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Content StrategyField Notes

Field Notes #070: Is Repurposing an Opportunity Cost?

Field Notes #070 Navigating the Organic Traffic Landscape

Spend some time on LinkedIn, and you might be convinced SEO is dead. 

The data disagrees.

Google sends the most website traffic by 500 miles (and perhaps even 500 more): 

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Bing, a search engine, sends another 7%, and YouTube (a mixture of a search engine and a feed) sends another 3.5%. 

The rest of the sites are left fighting for single digit scraps. 

(Note: the study doesn’t say whether this includes both paid and organic traffic, but I assume it does. Either way, it’s traffic sent from a search engine)

Now, the counterpoint to this is that where people spend time can differ from where website traffic comes from. I’ll get to that. 

I once argued that content marketers should focus more on repurposing. I called it “nose to tail” content strategy, effectively leveraging everything you create to squeeze the most juice out of it. 

By and large, I now think I was wrong.

There are two arguments: expected value and competitive leverage.  

First, if you can compete in search, you probably should. Expected value and opportunity costs make that argument obvious, at least at this point in time. 

Say it costs you $1000 to publish a nice, long form piece of content. 

And then maybe it costs you an additional $1000 to repurpose it to LinkedIn, Instagram, Pinterest, a webinar, and a YouTube video (think time cost, not just money cost).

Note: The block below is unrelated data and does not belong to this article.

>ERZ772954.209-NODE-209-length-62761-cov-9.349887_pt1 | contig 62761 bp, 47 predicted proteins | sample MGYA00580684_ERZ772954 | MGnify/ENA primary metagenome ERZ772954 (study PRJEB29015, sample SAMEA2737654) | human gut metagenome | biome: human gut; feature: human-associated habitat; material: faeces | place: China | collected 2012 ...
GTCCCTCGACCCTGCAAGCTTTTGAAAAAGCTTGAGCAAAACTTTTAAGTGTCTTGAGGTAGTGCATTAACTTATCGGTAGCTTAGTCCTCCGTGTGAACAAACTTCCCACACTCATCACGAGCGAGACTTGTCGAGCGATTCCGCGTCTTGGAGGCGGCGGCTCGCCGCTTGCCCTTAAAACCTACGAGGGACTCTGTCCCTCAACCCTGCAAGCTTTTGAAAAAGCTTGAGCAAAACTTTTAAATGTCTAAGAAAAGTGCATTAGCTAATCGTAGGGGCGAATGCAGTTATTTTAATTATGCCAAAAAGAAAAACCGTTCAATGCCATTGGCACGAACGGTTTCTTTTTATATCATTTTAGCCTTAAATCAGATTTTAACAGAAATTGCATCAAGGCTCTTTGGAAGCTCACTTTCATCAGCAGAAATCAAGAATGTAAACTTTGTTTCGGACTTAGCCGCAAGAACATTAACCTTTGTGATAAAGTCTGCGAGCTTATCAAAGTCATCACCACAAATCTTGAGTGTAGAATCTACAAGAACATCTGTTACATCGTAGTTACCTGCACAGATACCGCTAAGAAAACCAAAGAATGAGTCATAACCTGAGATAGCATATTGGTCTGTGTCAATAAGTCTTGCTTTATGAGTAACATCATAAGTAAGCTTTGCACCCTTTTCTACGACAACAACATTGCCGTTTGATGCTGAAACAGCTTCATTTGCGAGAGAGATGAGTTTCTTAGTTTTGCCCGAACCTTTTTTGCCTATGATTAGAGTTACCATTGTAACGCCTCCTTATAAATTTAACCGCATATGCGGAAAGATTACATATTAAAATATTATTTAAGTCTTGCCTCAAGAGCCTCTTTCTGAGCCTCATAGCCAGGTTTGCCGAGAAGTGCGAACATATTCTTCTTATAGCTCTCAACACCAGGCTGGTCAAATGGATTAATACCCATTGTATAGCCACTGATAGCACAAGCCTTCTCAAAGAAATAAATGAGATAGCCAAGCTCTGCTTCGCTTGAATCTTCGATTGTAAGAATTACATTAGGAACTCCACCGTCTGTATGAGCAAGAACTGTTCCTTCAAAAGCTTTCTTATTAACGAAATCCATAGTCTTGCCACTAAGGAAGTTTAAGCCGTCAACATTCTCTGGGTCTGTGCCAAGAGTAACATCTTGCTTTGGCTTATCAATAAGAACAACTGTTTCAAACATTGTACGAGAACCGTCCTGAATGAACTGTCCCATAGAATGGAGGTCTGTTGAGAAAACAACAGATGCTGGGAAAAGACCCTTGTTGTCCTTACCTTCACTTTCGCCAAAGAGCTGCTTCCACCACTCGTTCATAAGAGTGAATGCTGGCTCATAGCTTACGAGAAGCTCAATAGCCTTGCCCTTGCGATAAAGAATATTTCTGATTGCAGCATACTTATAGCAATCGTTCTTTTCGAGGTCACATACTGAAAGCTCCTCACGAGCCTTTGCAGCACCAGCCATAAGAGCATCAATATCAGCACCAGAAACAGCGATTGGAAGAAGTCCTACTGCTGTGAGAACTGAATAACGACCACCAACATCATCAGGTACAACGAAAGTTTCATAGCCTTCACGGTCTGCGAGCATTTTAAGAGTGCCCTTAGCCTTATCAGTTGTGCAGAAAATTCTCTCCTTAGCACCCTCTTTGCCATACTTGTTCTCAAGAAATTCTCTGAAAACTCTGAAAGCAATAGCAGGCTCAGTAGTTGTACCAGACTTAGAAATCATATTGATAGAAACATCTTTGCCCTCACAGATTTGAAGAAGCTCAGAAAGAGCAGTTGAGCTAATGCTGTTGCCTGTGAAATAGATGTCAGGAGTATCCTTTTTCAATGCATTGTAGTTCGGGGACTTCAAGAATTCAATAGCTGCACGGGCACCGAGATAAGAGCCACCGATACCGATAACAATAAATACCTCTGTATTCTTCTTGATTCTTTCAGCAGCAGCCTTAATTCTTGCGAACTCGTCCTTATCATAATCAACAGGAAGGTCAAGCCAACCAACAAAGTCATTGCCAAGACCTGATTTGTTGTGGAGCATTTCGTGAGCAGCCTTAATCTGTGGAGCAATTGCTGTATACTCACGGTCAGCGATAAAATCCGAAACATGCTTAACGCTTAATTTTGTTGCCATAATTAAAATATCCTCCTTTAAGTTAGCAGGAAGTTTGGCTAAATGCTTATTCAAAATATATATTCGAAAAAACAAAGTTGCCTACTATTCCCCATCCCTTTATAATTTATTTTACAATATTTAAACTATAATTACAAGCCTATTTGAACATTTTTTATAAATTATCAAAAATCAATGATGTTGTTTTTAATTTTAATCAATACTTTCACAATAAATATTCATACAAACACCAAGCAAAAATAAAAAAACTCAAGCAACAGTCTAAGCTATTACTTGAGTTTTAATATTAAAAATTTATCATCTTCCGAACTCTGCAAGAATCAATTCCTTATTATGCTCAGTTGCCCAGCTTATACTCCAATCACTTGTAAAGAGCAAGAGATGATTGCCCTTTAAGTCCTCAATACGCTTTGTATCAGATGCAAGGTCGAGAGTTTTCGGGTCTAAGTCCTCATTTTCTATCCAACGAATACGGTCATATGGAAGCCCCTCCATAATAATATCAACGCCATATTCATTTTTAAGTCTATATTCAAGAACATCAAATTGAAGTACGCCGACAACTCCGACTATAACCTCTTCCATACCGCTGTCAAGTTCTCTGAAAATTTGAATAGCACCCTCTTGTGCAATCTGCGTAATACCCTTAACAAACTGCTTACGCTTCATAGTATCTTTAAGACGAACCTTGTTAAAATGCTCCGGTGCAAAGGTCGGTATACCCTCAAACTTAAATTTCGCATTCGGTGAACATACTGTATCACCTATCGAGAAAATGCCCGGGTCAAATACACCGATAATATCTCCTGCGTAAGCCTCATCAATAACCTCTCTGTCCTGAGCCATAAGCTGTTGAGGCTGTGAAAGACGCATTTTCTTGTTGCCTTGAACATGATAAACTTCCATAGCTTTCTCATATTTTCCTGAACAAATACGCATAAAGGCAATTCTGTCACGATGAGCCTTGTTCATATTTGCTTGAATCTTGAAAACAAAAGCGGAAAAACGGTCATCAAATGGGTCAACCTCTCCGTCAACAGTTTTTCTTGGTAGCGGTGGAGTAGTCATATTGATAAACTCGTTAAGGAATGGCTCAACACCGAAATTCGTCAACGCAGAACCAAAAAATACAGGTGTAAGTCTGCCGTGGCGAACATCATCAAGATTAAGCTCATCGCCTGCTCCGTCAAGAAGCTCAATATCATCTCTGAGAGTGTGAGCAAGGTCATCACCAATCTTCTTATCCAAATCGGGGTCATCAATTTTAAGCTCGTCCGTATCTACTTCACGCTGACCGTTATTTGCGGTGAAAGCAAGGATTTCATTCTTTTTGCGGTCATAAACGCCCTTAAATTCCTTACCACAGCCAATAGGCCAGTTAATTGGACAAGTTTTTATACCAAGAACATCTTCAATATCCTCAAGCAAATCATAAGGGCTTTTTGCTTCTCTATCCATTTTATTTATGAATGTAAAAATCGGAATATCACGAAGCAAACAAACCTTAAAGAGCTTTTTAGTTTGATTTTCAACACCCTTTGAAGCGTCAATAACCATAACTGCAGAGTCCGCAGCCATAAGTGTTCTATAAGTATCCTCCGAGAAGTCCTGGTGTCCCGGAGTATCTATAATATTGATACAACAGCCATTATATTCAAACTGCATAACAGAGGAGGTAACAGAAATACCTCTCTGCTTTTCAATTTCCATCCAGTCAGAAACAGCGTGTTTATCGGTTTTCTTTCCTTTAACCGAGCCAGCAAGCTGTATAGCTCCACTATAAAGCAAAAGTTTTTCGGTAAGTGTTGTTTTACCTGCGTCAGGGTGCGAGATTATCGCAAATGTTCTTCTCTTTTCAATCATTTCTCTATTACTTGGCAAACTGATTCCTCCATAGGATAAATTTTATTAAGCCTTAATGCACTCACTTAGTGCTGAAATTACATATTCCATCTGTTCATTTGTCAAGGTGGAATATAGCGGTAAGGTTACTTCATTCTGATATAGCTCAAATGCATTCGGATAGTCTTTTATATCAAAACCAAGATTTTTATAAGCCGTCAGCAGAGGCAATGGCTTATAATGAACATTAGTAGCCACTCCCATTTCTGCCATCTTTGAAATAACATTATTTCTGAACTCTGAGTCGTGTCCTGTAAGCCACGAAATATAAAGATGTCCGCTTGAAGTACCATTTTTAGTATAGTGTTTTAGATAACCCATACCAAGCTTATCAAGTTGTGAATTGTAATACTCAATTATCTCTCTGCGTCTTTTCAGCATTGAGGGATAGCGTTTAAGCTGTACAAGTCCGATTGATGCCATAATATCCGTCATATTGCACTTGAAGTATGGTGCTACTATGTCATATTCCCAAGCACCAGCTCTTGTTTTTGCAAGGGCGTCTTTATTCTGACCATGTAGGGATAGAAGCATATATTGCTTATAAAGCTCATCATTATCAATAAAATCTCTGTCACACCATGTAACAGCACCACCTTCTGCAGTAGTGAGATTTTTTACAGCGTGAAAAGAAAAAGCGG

For many brands, it’s a huge opportunity cost not to spend that additional $1000 simply publishing another blog post suited for SEO. 

SEO is also a compound channel with superlinear returns. Traffic to content isn’t just an end, but a means by which Google establishes your site as trustworthy, and in turn, sends it more and more traffic. 

The other argument is basically Marshall McLuhan’s now ancient but forever prescient “the medium is the message.” 

What works on a podcast (nuance, humor, long form storytelling) doesn’t often translate to social media (where the algorithm is feeding you short form slop to numb your brain and sedate you).

If, by repurposing, you mean translating ideas to different channels, then yes. Repurposing is good. 

Buf if you mean slicing and dicing a piece of content to republish it everywhere, I really think for the amount of effort that goes into it, the returns are marginal. 

SEO-only isn’t the answer

If Google sends so much traffic to the web, why invest anywhere else? 

I can think of three smart countercases:

  • Time spent vs traffic sent
  • Future proofing
  • The nonlinear value of brand programs

I can also think of one obvious one that needs no explanation: good marketing is built on a mixture of channels and customer journey stages.

It’s going to be hard to reach new audiences, especially out-of-market audiences, if you only rely on search, which inherently answers a user’s ephemeral intent. 

Time spent vs traffic sent

Just because Google sends the most traffic doesn’t necessarily mean it represents the most value.

Search is literally set up to send traffic to other websites (despite Google’s encroaching zero click searches, SGE, etc. that I’ll talk about in future proofing). 10 blue links and all that.